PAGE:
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Let $A$ be a subset of a topological space $X$ and let $B$ be a subset of $A$. I need to prove that the $\mathrm{Cl}(A)-\mathrm{Cl}(B)$ is contained in $\mathrm{Cl}(A-B)$. $\mathrm{Cl}$ denotes the closure of a set.

I first let $x$ be in $\mathrm{Cl}(A)-\mathrm{Cl}(B)$, then $x$ is in $\mathrm{Cl}(A)-B$.

After that step I'm not sure how to proceed. Any help would be deeply appreciated.

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Since $x$ is not in $\text{Cl}(B)$, some open neighborhood $U$ of $x$ does not intersect $B$. But $x \in \text{Cl}(A)$, so $U$ intersects $A$. Why does this give you what you want?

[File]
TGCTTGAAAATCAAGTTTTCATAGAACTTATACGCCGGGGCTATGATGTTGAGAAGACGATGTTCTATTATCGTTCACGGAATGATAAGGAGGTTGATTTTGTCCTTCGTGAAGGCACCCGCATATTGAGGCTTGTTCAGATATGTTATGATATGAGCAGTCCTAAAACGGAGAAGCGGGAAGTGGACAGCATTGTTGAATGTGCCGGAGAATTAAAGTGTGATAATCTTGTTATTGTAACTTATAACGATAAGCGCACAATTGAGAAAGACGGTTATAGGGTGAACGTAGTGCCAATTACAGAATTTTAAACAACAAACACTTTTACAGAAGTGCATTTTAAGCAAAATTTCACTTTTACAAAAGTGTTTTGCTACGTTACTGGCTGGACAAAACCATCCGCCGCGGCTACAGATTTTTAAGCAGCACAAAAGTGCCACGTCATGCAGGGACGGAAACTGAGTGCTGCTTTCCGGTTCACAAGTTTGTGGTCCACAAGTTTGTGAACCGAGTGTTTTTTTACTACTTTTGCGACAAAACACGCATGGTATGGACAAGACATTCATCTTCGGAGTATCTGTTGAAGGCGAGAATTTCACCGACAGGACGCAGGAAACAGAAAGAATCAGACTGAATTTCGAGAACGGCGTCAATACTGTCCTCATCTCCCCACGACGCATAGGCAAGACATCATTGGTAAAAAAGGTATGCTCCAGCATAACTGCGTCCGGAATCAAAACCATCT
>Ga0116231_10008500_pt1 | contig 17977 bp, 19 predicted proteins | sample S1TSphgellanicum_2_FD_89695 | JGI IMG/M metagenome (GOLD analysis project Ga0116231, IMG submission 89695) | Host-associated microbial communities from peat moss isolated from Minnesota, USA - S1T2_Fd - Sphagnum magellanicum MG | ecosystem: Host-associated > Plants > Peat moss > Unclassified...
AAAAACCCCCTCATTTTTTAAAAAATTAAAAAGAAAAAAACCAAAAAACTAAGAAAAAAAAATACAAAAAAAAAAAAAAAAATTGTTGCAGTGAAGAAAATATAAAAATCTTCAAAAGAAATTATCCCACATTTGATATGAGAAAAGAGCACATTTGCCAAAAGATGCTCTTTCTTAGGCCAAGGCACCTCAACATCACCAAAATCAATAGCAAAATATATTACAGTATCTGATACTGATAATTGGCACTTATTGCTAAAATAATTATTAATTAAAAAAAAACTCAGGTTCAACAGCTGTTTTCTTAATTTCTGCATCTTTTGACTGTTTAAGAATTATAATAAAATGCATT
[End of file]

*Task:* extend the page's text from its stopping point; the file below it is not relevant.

Edit: to finish the proof, let $V$ be any open neighborhood of $x$, so we want to show that $V$ intersects $A - B$. Since $U \cap V$ is an open neighborhood of $x$ and $x \in \text{Cl}(A)$ there exists $y \in A \cap U \cap V$. In particular $y \in U \subset X - B$, so actually $y \in (A - B) \cap V$ as desired.

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If U intersects A then U intersects A-B? –  james Dec 15 '11 at 18:49
    
@james $U$ is fixed, here. Given an arbitrary open set $V$ containing $x$, what can you say about $V$ (looking at $V\cap U$)? –  David Mitra Dec 15 '11 at 19:05
    
Im not sure, I want to say that x is in the closure of V. –  james Dec 15 '11 at 19:27
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